MEMORABLE TRIBUTE TO ICONS: Two women who played Judy Garland and Liza Minnelli in a production of the musical about Peter Allen, Liza’s first husband, The Boy from Oz, had the bright idea to play the women again by recreating the ladies’ historic joint concert at the London Palladium. This was a smart decision that sets their set apart from the many tributes to Garland and/or Minnelli.  Liza was just 18 and her performing persona wasn’t quite yet crystallized or refined.  Most people “doing” Liza, whether with adulation or exaggeration and satire, concentrate on the Minnelli of later years in order to use songs that became her trademarks in the Kander and Ebb and flow of her career.  Michelle Lauto as the budding star and Nancy Hays as the proud mama (Isn’t she marvelous?”) are refreshingly right, sharp, loving, diligent, and spot on, without at all making the show seem like a dusty or conservatively cautious museum piece or veering into caricature.  With Judy’s career, there’s so much to pick from; although she died young, she’d already logged thirty full years of work after The Wizard of Oz when she left the world.  The Palladium concert was special not just because of the mother/daughter interaction and Liza still being new to most audiences, but because they joined their voices in duet on some of the Garland standbys Liza later avoided: “Rockabye Your Baby (with a Dixie Melody)” and the songs about those cities “Chicago (That Toddlin’ Town)” and “San Francisco.”  And, early on in the night, they “greeted” each other with the then-current hit title song from a Broadway show that’s come ‘round again—”Hello, Dolly!” — substituting the words “Hello, Liza” and “Hello, Mama.” The actual recording and video of the Palladium pow-wow are performances I committed to still-indelible memory by being madly in love with them in very early days when my record collection was thin and I listened to my favorites relentlessly and frequently. So, I didn’t need to do my homework to see if Hays and Lauto had done theirs.  They’d clearly studied the originals; they captured nuance after nuance, detail after detail in phrasing, gestures, asides, from hugs to hoorays.  Very impressive! Miss Lauto embodied the fearless ferocity of the decidedly young Liza, with the green, game, and gawky elements, showing no influence of knowing how she’d morph.  Miss Hays perhaps had more of a challenge in capturing the gamine Garland vulnerability and nervous tics; at times, she seemed too solid and vital for the legend as she came off that night, the vibrato not as wide and wavering.  But she had plenty of the persona down to bring us up to our feet to cheer.  Robert Ollis is pianist/music director, honoring those iconic arrangements, from the first Liza solo recordings to her taking over the Barbra Streisand parts in the duet  medleys done just months before on Garland’s TV variety series.  I’m hoping this show comes back soon.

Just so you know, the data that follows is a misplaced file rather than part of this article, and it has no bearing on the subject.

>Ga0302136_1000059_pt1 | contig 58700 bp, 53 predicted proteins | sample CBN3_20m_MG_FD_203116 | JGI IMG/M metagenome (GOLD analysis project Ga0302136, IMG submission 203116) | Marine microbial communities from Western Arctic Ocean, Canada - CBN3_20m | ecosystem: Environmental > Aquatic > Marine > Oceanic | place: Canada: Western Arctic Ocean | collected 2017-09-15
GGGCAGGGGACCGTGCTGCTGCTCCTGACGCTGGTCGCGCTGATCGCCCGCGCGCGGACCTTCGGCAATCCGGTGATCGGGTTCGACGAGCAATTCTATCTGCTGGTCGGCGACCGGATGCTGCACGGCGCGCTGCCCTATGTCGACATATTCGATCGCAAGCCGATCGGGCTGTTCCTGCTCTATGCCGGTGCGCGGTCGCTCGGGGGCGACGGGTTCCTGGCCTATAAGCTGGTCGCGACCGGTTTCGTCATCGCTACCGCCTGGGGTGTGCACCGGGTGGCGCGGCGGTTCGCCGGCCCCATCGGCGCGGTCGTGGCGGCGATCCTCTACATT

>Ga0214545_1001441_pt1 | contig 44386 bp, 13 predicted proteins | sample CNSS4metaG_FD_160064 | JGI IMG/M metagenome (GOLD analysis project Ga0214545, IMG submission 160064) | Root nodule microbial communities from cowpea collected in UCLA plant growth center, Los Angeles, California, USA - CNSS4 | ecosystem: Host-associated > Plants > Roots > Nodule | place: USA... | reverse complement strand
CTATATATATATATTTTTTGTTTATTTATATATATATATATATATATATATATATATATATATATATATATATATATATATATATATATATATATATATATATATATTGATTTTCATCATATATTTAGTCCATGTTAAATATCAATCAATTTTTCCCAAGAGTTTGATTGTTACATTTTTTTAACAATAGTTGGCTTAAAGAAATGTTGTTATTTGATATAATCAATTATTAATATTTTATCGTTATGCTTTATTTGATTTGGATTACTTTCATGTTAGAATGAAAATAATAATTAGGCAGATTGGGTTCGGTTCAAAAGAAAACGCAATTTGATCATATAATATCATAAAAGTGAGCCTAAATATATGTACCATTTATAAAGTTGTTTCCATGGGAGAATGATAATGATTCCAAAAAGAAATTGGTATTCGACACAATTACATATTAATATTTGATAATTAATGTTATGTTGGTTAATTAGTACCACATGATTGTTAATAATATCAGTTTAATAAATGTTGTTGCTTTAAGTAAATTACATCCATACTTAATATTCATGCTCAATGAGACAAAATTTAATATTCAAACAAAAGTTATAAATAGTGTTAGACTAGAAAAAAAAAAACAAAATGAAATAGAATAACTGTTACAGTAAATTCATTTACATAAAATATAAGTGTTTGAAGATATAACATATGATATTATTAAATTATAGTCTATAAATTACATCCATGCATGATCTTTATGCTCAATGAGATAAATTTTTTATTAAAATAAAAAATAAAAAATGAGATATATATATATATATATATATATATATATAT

MEMORABLE MUSICAL THEATRE PIECE PRESENTATION  (IN A CABARET SPACE): Aesop’s Fables have been around a very, very long time and, while we can learn a lot of life lessons from a tortoise and a hare and a fox and grapes, there is a whole lot of LOL fun to be had in a madcap musical about Aesop that’s been kicking around for some years.  The super score is by a super-duper old-school musical comedy team: composer John McMahon and lyricist Jay Jeffries who pack a lot of pow into the songs that make me grin from ear to ear.  Their well-crafted songs are so satisfying and on target for characters and situations. I’ve seen a few presentations of the show, which used to have another title, and is now called Love and Other Fables, with the cute subtitle The Musical You’ve Been Waiting 3,000 Years For! Steven Strafford played lovable but love-hungry Aesop, the pre-legendary tale spinning just spinning his wheels, at this concert version at Feinstein’s/54 Below, as he did in an earlier showing in Chicago, with direction at both by Jay Binder.  The mega-talented composer sparkled at the piano, also narrating plot points to put the songs in context and let the audience see how it all comes together.  Not incidentally, the two songwriters are also responsible for the mega-funny script which, sadly, could only be suggested in snippets in this abbreviated version, but that I was lucky enough to have experienced in earlier exposures.  (It’s a comic performer’s field day.)